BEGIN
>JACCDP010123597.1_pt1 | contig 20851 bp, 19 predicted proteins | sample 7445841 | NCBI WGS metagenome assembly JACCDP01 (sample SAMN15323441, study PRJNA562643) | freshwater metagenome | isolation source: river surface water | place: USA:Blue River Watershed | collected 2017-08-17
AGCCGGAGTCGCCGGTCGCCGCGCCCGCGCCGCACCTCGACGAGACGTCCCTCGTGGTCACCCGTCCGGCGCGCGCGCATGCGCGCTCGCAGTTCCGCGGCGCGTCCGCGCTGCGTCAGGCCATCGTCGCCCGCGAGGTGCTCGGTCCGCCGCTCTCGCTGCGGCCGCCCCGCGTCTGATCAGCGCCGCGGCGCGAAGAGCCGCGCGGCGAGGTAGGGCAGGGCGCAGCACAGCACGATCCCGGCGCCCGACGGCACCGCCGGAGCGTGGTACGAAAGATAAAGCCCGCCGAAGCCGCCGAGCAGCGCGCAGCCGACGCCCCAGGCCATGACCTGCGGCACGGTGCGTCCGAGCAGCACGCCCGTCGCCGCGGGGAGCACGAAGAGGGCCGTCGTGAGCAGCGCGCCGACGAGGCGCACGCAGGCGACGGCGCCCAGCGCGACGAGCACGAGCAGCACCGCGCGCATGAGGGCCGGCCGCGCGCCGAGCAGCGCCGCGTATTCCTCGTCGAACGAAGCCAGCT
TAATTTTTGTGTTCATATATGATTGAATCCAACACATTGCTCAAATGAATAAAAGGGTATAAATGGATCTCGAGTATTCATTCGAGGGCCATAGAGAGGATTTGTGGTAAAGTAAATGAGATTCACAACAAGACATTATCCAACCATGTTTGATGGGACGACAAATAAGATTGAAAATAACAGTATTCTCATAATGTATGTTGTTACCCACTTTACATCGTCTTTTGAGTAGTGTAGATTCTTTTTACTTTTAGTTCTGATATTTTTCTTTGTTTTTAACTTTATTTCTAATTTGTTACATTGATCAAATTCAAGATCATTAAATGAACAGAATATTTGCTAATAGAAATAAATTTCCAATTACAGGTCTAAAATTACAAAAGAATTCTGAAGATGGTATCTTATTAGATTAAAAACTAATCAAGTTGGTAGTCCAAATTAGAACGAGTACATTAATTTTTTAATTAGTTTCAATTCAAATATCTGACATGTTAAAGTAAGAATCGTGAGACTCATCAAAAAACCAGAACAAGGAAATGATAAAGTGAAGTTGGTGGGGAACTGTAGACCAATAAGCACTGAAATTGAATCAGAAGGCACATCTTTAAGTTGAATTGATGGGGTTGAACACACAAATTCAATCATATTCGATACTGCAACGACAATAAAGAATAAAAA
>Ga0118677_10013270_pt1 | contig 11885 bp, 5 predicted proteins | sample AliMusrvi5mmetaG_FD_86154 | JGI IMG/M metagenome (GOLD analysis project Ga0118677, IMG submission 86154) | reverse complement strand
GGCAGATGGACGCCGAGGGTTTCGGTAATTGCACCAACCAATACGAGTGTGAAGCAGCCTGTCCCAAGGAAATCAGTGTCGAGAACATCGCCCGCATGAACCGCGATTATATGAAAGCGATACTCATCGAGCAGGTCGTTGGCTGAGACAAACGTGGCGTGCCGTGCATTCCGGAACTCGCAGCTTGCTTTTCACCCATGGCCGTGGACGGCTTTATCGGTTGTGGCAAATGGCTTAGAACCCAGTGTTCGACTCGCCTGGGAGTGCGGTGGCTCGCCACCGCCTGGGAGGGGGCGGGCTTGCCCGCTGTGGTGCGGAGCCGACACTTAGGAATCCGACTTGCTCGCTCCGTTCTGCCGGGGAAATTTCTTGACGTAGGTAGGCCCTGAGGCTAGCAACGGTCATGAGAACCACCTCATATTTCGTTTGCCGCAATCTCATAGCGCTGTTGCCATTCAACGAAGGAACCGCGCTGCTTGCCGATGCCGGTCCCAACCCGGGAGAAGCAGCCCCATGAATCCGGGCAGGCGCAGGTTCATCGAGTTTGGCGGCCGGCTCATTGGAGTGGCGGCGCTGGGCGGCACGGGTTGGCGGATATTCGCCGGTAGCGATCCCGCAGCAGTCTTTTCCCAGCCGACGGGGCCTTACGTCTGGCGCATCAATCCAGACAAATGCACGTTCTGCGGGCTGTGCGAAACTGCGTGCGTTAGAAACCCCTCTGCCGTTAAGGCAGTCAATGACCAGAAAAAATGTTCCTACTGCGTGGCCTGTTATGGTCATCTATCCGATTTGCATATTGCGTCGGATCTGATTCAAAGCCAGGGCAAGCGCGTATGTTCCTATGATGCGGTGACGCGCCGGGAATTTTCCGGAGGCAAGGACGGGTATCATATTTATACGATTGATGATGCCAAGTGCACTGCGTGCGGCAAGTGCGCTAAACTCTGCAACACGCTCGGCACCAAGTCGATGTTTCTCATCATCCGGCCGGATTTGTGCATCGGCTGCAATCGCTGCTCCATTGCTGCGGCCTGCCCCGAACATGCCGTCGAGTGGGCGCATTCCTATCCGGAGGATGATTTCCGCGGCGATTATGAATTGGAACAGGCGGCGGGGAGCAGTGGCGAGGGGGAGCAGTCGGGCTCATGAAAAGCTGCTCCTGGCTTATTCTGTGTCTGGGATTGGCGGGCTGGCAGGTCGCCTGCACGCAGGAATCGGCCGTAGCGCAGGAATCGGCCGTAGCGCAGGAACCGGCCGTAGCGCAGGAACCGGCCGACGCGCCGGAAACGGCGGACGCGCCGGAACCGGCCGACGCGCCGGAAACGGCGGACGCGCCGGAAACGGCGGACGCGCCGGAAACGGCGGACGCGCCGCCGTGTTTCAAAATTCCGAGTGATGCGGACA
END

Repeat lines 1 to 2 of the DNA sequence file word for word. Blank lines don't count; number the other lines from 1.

>JACCDP010123597.1_pt1 | contig 20851 bp, 19 predicted proteins | sample 7445841 | NCBI WGS metagenome assembly JACCDP01 (sample SAMN15323441, study PRJNA562643) | freshwater metagenome | isolation source: river surface water | place: USA:Blue River Watershed | collected 2017-08-17
AGCCGGAGTCGCCGGTCGCCGCGCCCGCGCCGCACCTCGACGAGACGTCCCTCGTGGTCACCCGTCCGGCGCGCGCGCATGCGCGCTCGCAGTTCCGCGGCGCGTCCGCGCTGCGTCAGGCCATCGTCGCCCGCGAGGTGCTCGGTCCGCCGCTCTCGCTGCGGCCGCCCCGCGTCTGATCAGCGCCGCGGCGCGAAGAGCCGCGCGGCGAGGTAGGGCAGGGCGCAGCACAGCACGATCCCGGCGCCCGACGGCACCGCCGGAGCGTGGTACGAAAGATAAAGCCCGCCGAAGCCGCCGAGCAGCGCGCAGCCGACGCCCCAGGCCATGACCTGCGGCACGGTGCGTCCGAGCAGCACGCCCGTCGCCGCGGGGAGCACGAAGAGGGCCGTCGTGAGCAGCGCGCCGACGAGGCGCACGCAGGCGACGGCGCCCAGCGCGACGAGCACGAGCAGCACCGCGCGCATGAGGGCCGGCCGCGCGCCGAGCAGCGCCGCGTATTCCTCGTCGAACGAAGCCAGCT